Andrew Ainslie, senior associate dean of UCLA’s Anderson School of Management, better pack away his shorts and sandals and buy a heavy coat and boots.
After an extensive national search, the University of Rochester reached across the country to name him the new dean of the Simon Business School effective July 1.
Andrew Ainslie, the architect of a reengineering of its MBA program, will succeed Dean Mark Zupan who is leaving after a ten-year stint on June 30, the university announced today (May 2).
Ainslie is leaving the Anderson School with something of a victory lap. Last year, the school rose three places in Poets&Quants’ ranking of the best MBA programs, moving to 14th from 17th. During his tenure as associate dean for the full-time MBA program, the school has increased applications by more than 60% and increased job placements more than 20%. In the most recent 2013-2014 admissions cycle, applications to the full-time MBA program are up by 32% while the average GMAT score for the applicant pool rose five points.
ON A VACATION IN MEXICO WHEN HE RECEIVED THE JOB OFFER
Ainslie said he was on holiday in Mexico when he received a phone call from University President Joel Seligman offering him the job. He flew back to Los Angeles to pick up a business suit and then to Rochester, N.Y. to accept the position. He then made a day trip to Nantucket, R.I., to have lunch with Ed Hajim, chair of the University’s Board of Trustees.
“This has been quite the amazing week,” said Ainslie. “This is a huge privilege.”
Ainslie will be taking over a school that has been known for its stellar faculty which has been at the forefront of an analytic, rigorous approach to business. Zupan, dean since 2004, reversed a decline in MBA enrollment, created several successful new master’s programs, including a one-year MBA program, unveiled a new branding campaign, and raised $65 million. Enrollment increase to 1,129 in 2011-2012 from 989 in 2007-2008.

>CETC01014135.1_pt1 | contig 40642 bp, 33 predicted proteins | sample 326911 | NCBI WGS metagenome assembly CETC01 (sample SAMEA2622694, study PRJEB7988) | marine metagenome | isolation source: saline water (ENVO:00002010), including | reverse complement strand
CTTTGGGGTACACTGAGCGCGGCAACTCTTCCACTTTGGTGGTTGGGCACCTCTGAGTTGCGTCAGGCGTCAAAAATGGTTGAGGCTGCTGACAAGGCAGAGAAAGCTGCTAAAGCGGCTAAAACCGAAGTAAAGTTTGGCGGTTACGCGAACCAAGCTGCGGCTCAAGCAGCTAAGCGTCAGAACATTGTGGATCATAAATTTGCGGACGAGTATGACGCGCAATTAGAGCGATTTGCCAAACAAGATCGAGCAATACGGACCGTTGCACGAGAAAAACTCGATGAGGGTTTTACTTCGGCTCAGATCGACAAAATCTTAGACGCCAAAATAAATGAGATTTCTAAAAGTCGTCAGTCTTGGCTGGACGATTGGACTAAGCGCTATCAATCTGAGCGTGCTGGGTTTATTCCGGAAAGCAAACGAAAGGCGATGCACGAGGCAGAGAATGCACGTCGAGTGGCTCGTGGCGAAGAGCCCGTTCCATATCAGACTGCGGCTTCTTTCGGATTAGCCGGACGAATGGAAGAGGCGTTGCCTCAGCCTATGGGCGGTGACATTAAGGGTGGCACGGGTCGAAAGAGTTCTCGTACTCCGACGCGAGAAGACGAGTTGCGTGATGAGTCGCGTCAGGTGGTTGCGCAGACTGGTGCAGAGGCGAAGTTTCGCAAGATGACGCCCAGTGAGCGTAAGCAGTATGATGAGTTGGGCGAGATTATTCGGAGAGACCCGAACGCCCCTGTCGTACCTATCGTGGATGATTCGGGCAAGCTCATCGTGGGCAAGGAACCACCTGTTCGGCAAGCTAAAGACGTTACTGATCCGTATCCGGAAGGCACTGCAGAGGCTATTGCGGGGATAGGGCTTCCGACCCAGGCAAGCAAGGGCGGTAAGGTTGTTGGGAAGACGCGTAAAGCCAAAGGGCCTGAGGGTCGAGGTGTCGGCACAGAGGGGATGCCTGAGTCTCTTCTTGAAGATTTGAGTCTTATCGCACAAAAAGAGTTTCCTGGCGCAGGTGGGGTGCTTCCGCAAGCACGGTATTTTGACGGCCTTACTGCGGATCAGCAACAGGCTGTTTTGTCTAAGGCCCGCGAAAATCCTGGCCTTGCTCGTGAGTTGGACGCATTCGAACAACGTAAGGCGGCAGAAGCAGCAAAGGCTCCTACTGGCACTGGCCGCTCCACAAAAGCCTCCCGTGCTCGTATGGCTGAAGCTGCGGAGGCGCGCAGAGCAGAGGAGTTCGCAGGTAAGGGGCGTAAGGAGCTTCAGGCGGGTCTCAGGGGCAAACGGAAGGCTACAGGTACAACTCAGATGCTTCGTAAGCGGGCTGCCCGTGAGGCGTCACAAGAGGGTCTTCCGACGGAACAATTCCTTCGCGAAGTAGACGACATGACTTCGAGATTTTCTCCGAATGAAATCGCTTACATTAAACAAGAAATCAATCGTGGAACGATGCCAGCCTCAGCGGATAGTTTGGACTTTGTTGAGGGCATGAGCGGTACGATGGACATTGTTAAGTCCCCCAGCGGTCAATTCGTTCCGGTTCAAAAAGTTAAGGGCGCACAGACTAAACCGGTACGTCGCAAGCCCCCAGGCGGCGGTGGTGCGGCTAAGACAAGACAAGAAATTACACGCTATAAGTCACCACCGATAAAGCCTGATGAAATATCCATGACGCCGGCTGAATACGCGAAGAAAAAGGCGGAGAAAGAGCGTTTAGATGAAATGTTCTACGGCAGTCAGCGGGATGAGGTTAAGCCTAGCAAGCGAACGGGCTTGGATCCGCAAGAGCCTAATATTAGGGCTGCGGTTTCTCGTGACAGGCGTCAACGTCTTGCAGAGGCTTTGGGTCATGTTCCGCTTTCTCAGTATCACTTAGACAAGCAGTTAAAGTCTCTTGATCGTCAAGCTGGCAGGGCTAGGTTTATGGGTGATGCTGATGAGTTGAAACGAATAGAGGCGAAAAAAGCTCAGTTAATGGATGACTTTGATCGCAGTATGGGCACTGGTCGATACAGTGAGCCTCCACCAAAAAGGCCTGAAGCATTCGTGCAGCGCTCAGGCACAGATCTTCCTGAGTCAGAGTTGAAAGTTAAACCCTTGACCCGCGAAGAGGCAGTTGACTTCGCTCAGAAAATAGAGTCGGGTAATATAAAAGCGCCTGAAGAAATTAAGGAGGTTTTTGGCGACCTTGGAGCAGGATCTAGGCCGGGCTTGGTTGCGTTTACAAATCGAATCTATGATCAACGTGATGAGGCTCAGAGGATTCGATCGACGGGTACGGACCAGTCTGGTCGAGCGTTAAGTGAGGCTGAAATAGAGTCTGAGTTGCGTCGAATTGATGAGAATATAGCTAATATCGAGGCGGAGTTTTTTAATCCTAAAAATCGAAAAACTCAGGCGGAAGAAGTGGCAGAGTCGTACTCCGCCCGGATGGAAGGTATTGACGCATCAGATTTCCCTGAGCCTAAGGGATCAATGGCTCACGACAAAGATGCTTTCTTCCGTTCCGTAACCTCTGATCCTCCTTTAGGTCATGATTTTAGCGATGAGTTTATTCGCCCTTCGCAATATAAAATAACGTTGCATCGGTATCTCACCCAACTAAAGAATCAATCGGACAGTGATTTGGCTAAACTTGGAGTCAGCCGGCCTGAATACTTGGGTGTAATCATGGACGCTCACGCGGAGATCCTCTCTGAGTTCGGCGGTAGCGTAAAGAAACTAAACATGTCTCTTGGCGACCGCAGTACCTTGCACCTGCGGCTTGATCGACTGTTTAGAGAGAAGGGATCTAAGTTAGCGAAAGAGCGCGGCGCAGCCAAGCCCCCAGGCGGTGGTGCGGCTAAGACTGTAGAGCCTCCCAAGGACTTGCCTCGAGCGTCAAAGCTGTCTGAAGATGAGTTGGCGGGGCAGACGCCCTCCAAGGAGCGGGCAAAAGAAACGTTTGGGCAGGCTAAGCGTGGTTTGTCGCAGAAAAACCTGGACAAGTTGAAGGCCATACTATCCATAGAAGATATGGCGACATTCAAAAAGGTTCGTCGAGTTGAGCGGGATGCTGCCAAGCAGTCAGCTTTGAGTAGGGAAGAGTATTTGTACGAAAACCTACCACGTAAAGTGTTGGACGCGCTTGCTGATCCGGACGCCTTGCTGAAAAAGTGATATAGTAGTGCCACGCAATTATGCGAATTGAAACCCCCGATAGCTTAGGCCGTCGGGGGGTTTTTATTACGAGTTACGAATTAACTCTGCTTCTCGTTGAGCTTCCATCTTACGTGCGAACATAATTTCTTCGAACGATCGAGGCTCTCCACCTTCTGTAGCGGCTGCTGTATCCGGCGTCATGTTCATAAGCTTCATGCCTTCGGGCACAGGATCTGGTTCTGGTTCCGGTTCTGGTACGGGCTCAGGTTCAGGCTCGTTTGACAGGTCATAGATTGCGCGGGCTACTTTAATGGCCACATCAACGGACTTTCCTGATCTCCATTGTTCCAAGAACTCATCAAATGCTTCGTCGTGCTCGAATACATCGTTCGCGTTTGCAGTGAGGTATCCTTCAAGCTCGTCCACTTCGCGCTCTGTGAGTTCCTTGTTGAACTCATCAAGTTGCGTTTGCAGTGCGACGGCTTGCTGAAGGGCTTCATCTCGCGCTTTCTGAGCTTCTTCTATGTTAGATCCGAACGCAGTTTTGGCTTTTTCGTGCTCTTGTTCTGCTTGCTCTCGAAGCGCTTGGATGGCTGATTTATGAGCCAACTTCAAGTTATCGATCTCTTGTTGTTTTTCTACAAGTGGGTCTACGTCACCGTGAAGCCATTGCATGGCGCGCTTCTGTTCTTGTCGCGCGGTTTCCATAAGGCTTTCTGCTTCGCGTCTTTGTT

ONE BIG CHALLENGE: GETTING SIMON MORE RANKINGS RESPECT
More challenging, however, has been the school’s inability to make much of a dent in its MBA rankings. Poets&Quants currently ranks Simon 37th, with its highest rank of 37 from U.S. News & World Report. In the past ten years, Simon has fallen to 50th from 29th in Bloomberg BusinessWeek’s ranking. Back in 1988 and 1990, when BusinessWeek first began publishing an MBA ranking, Simon was rated 20th in the nation.
Seligman said Ainslie’s challenge will be “to cherish the legacy of this great school and increasingly welcome a new generation of scholars.”
Seligman, who introduced Ainslie to Simon’s faculty and staff this morning, described his new dean as “charming, capable and decisive. He is an individual who has an ability to inspire others. When we went through a lot of reference checking, people used phrases like, ‘He is super smart.’ Most of all they referred to him as a leader with a passion for success.”
PAYING TRIBUTE TO MENTORS PETER ROSSI AND ANDERSON DEAN JUDY OLIAN
In a brief talk, Ainslie paid tribute to several mentors, including former University of Chicago professor Peter Rossi, who now teaches marketing at UCLA, and Anderson Dean Judy Olian. “She is an amazing mentor and an amazing boss and has been wonderful to work with,” he said. Ainsley also referenced what he called his “incredible partnership” with Rob Weiler, associate dean of the MBA program at Anderson, the faculty and the students at UCLA.
Born and raised in Zimbabwe, where he spent his formative years, Ainslie moved to Cape Town to do a degree in engineering at the University of Cape Town. With his degree in hand in 1983. he began a ten-year career in business, including as an electrical engineer for AECI (South Africa), sales and marketing for Hewlett Packard (South Africa), corporate finance with Standard Merchant Bank, and marketing and development for Compustat.
It was when he returned to Cape Town to earn an MBA in 1990 that his interest in academe was sparked. Urged to pursue a career as a scholar, he went to the University of Chicago where he earned his PhD in marketing and statistics in four years.
He joined Cornell University’s Johnson Graduate School of Management in 1997 as an assistant professor of marketing. Three years later, in 2000, he moved to Anderson and was named an associate professor in 2005. “I spent ten years doing what faculty do, but in 2010 I had this feeling that getting involved in the leadership of the MBA program would be something that I would really enjoy doing,” he said. “Four years later, I feel we are leaving on a great note. The incoming class is an awesome class and I feel a little bit of regret about not seeing them through.”